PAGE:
Bojan Guzina, Associate Professor, Civil Engineering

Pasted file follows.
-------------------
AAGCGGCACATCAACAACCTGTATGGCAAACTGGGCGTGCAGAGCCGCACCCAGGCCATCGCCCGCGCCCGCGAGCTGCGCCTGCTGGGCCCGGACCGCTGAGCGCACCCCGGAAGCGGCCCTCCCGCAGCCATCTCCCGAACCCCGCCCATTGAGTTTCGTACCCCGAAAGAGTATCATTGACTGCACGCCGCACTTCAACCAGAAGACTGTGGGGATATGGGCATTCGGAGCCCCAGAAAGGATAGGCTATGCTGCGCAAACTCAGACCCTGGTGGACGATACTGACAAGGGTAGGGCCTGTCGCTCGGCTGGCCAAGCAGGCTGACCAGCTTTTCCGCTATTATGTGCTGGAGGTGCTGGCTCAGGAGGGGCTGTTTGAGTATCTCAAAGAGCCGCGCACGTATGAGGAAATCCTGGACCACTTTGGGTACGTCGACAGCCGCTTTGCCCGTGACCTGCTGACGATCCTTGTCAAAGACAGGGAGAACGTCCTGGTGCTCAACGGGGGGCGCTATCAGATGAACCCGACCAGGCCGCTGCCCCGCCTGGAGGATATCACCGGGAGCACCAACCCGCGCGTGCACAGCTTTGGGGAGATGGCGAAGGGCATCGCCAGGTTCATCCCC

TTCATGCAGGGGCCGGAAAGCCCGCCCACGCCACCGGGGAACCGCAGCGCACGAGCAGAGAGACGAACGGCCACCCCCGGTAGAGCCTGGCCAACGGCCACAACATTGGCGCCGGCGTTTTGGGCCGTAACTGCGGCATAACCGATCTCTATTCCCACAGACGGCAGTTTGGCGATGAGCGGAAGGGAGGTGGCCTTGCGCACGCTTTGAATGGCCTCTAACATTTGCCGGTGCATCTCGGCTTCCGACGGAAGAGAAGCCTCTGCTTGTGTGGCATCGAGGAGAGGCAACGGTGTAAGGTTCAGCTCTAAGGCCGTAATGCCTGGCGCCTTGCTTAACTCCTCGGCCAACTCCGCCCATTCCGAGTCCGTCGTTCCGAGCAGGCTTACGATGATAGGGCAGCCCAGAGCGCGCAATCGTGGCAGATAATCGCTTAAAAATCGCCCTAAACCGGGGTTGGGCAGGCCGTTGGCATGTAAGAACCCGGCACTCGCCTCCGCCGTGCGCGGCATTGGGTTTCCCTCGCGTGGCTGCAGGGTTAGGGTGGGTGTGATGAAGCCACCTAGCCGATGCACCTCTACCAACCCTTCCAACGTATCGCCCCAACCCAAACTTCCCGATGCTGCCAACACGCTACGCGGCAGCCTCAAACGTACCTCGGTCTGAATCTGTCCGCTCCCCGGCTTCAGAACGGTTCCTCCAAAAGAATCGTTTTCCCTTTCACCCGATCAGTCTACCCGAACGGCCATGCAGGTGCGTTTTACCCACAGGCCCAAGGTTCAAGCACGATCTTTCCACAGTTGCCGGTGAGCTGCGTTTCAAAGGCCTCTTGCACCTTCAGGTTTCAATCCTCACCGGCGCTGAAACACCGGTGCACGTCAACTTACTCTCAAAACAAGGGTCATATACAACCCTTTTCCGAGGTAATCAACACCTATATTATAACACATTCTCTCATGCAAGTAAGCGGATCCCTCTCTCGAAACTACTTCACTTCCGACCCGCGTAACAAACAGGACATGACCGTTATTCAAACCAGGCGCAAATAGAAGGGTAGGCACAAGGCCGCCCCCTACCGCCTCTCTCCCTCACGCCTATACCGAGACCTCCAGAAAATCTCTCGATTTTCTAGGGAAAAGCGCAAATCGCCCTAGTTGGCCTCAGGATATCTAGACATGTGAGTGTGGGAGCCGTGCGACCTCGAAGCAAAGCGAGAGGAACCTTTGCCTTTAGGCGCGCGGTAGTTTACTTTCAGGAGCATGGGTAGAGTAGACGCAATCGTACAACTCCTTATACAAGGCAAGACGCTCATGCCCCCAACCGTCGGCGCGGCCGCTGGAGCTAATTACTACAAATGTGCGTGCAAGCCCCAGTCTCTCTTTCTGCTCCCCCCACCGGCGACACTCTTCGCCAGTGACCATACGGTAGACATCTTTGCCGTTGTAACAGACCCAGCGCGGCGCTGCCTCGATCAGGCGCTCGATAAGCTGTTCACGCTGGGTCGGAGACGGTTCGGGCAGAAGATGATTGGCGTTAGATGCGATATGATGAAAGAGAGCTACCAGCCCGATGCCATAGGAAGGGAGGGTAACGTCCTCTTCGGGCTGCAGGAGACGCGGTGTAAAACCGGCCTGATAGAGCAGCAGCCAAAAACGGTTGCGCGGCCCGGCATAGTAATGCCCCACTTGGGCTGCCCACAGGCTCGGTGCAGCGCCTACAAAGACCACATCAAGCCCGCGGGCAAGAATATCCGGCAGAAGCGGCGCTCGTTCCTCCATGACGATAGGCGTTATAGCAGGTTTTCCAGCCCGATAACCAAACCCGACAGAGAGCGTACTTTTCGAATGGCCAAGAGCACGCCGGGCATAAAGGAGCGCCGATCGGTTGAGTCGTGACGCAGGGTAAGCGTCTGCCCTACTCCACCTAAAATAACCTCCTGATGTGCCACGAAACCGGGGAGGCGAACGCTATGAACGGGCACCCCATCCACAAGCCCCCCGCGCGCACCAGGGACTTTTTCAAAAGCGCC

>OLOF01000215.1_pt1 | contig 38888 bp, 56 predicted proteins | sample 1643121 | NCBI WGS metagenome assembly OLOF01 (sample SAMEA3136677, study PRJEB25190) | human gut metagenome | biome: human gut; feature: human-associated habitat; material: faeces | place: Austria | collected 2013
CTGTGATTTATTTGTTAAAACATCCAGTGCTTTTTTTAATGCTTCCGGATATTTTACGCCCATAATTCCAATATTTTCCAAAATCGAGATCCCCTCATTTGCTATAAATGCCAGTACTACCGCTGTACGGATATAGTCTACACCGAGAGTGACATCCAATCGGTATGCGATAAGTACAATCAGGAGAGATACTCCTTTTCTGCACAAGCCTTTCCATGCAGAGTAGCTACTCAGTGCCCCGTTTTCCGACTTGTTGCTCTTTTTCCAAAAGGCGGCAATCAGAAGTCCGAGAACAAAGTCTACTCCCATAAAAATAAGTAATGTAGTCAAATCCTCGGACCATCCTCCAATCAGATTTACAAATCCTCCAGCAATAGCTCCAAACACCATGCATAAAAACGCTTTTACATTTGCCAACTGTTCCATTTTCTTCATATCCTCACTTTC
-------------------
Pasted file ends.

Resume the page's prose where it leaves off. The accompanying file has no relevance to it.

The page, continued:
The objective of this project was to demonstrate the capabilities and limitations of ground penetrating radar (GPR) for use in local road applications. The effectiveness of a GPR survey is a function of site conditions, the equipment used, and experience of personnel interpreting the results. In addition, not all site conditions are appropriate for GPR applications.GPR is a nondestructive field test that can provide a continuous profile of existing road conditions. GPR utilizes high-speed data collection at speeds up to 50 mph, thus requiring less traffic control and resulting in greater safety. GPR has the potential to be used for a variety of pavement applications, including measuring the thickness of asphalt pavement, base and sub-grade; assisting in the analysis of rutting mechanisms; calculating and verifying material properties; locating subsurface objects; detecting stripping and/or layer separation; detecting subsurface moisture; and determining depth to near-surface bedrock and peat deposits. These applications are discussed in reference to 22 projects completed throughout the State of Minnesota. Three reports were produced: (1) a technical summary report provides an overview of the project; (2) a comprehensive review of GPR applications for use on local roads is also available; and (3) a description of the results of the GPR surveys.